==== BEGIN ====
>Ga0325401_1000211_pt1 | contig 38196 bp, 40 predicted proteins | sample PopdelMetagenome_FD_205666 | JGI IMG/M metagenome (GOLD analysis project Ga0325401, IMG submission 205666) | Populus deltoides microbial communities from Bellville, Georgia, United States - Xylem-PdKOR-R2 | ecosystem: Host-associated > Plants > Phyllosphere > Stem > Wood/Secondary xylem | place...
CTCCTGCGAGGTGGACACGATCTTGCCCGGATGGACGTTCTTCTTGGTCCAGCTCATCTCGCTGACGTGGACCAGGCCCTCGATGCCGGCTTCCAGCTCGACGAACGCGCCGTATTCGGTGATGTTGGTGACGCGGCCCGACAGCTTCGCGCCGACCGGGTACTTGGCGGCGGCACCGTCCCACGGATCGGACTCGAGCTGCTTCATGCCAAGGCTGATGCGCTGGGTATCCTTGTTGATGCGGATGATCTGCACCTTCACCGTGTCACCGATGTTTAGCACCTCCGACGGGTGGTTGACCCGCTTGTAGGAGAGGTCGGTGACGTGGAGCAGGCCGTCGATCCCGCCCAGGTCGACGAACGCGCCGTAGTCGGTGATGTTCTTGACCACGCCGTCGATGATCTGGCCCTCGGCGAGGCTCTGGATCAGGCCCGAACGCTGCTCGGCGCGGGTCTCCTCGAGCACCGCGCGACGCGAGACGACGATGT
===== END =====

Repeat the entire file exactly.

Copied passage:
>Ga0325401_1000211_pt1 | contig 38196 bp, 40 predicted proteins | sample PopdelMetagenome_FD_205666 | JGI IMG/M metagenome (GOLD analysis project Ga0325401, IMG submission 205666) | Populus deltoides microbial communities from Bellville, Georgia, United States - Xylem-PdKOR-R2 | ecosystem: Host-associated > Plants > Phyllosphere > Stem > Wood/Secondary xylem | place...
CTCCTGCGAGGTGGACACGATCTTGCCCGGATGGACGTTCTTCTTGGTCCAGCTCATCTCGCTGACGTGGACCAGGCCCTCGATGCCGGCTTCCAGCTCGACGAACGCGCCGTATTCGGTGATGTTGGTGACGCGGCCCGACAGCTTCGCGCCGACCGGGTACTTGGCGGCGGCACCGTCCCACGGATCGGACTCGAGCTGCTTCATGCCAAGGCTGATGCGCTGGGTATCCTTGTTGATGCGGATGATCTGCACCTTCACCGTGTCACCGATGTTTAGCACCTCCGACGGGTGGTTGACCCGCTTGTAGGAGAGGTCGGTGACGTGGAGCAGGCCGTCGATCCCGCCCAGGTCGACGAACGCGCCGTAGTCGGTGATGTTCTTGACCACGCCGTCGATGATCTGGCCCTCGGCGAGGCTCTGGATCAGGCCCGAACGCTGCTCGGCGCGGGTCTCCTCGAGCACCGCGCGACGCGAGACGACGATGT